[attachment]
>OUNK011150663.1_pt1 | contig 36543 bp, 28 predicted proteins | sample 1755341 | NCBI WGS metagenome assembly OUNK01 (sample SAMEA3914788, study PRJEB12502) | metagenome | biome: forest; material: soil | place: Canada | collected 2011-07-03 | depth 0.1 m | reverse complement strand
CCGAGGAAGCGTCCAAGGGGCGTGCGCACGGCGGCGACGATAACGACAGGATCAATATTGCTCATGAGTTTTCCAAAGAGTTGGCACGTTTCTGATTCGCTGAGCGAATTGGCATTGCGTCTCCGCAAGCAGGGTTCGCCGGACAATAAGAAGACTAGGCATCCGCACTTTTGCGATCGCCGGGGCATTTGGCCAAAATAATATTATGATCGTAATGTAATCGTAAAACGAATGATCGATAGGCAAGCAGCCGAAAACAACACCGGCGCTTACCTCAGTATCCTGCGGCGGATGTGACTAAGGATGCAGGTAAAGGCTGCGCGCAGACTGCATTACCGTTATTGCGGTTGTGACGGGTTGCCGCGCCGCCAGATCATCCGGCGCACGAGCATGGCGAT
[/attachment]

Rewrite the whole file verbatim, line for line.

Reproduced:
>OUNK011150663.1_pt1 | contig 36543 bp, 28 predicted proteins | sample 1755341 | NCBI WGS metagenome assembly OUNK01 (sample SAMEA3914788, study PRJEB12502) | metagenome | biome: forest; material: soil | place: Canada | collected 2011-07-03 | depth 0.1 m | reverse complement strand
CCGAGGAAGCGTCCAAGGGGCGTGCGCACGGCGGCGACGATAACGACAGGATCAATATTGCTCATGAGTTTTCCAAAGAGTTGGCACGTTTCTGATTCGCTGAGCGAATTGGCATTGCGTCTCCGCAAGCAGGGTTCGCCGGACAATAAGAAGACTAGGCATCCGCACTTTTGCGATCGCCGGGGCATTTGGCCAAAATAATATTATGATCGTAATGTAATCGTAAAACGAATGATCGATAGGCAAGCAGCCGAAAACAACACCGGCGCTTACCTCAGTATCCTGCGGCGGATGTGACTAAGGATGCAGGTAAAGGCTGCGCGCAGACTGCATTACCGTTATTGCGGTTGTGACGGGTTGCCGCGCCGCCAGATCATCCGGCGCACGAGCATGGCGAT